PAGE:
The Benefits of Set Piece Testing and Play

If you’re playing Flesh and Blood competitively at any level, you’ll be familiar with the concept of testing. Adding in certain cards and pieces into your deck, either in the core or the sideboard and subsequently seeing how the deck performs. You may be testing specific matchups, gameplay revisions, card interactions, and more. For those who are serious about honing their decks down, this can mean countless hours of testing, playing hundreds of Classic Constructed games from the get-go. Although this has merits, there’s also another type of testing which has great benefit but isn’t used as much in the Flesh and Blood scene. This is set piece testing, used widely in pro sports and e-sports events to simulate certain game states and subsequently how to play/react to them. In a game such as Flesh and Blood, which is so crucially defined by low variance and tempo management, set-piece gameplay is a great way to simulate constructed gameplay without the time demands that the latter has on your schedule. Let’s take a deep dive into why this sort of testing is so valuable, and how to efficiently use it to up your game.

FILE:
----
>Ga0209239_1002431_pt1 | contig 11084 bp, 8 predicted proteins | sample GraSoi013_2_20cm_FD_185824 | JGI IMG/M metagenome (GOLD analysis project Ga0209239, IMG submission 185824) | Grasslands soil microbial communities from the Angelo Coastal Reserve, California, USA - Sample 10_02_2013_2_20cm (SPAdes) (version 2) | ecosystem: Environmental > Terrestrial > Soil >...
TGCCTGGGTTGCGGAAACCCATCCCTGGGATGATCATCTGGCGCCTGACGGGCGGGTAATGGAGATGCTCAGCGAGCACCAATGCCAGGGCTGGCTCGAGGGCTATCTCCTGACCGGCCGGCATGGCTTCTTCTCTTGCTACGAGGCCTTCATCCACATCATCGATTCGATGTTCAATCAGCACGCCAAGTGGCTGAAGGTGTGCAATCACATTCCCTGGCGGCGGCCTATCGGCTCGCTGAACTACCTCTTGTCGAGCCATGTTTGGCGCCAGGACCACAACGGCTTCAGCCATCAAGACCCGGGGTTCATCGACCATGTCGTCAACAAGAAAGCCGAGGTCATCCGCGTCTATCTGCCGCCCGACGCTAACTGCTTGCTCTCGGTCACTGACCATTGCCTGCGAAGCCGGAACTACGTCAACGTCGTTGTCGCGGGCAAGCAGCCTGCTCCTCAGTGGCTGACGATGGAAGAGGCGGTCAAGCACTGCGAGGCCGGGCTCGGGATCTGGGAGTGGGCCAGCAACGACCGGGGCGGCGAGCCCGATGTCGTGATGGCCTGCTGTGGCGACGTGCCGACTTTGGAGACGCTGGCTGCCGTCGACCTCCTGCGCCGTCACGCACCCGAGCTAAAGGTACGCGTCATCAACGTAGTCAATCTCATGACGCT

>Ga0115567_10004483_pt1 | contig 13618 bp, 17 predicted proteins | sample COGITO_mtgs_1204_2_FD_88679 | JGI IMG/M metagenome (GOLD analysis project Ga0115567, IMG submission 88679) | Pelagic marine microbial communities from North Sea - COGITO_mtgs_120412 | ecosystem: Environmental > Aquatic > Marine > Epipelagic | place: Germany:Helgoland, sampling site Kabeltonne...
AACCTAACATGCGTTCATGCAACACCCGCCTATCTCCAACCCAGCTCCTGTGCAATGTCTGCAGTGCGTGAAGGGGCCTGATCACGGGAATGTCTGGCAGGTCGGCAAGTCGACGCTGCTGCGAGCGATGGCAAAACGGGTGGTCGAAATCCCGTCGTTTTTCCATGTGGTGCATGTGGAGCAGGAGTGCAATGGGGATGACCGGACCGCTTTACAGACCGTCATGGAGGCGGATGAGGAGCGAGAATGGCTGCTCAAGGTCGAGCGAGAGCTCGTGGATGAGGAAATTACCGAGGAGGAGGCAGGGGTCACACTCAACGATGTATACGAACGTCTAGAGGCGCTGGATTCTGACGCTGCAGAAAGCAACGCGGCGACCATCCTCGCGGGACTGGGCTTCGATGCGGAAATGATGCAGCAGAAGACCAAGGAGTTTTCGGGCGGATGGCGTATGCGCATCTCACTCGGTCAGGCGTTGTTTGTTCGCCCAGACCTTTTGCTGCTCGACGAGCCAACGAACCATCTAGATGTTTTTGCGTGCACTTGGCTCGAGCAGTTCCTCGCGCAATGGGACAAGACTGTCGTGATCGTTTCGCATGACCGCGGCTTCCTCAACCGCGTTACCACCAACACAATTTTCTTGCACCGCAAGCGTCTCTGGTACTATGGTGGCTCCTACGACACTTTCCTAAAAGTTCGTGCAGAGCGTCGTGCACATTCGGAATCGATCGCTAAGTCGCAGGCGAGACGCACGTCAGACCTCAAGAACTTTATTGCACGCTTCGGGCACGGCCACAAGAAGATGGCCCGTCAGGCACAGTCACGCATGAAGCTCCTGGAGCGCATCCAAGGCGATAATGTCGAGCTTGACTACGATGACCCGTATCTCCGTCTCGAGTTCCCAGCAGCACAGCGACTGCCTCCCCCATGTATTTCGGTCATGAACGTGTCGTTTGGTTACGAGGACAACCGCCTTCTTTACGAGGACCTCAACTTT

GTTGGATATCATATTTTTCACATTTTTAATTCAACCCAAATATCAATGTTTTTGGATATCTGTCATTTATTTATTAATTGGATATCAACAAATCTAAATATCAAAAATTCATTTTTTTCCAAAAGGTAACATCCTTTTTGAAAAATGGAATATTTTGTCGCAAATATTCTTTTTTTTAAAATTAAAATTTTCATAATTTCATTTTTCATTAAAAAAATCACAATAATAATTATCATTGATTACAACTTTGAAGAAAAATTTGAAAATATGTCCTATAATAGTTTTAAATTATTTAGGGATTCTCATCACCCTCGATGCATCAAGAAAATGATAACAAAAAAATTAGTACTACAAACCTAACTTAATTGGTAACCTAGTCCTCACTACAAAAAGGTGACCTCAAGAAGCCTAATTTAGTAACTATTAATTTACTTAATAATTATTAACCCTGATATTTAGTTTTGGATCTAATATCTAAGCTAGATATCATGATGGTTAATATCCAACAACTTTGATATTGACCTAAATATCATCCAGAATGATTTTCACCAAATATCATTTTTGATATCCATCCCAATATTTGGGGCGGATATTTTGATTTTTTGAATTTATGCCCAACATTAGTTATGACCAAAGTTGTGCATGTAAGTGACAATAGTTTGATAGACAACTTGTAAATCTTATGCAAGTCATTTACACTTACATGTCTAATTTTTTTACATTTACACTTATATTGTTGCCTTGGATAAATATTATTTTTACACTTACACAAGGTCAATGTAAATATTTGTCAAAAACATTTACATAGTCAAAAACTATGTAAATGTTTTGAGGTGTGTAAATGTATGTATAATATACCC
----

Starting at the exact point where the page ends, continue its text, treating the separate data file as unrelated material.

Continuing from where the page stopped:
Header - Setting Up a Set Piece

Just like real testing situations, you must have a goal in mind before setting up a set piece. This may be looking into a deck’s late game performance, how it deals with tempo leads and losses or even simply testing hands/combo lines. As you can imagine, setting up a set piece will change dramatically depending on what you’re looking to test your deck upon. However, there are still some important aspects to keep in mind. Let’s run through the set up of a piece between Dorinthea Ironsong and a Bravo, Showstopper player. In this case, we would like to see how Dorinthea can claw back tempo from the Bravo player, noting specifically how many turns it took her and which cards were instrumental in doing so. In this case, we’re going to play it out assuming a midgame state. 


Dorinthea IronsongBravo, Showstopper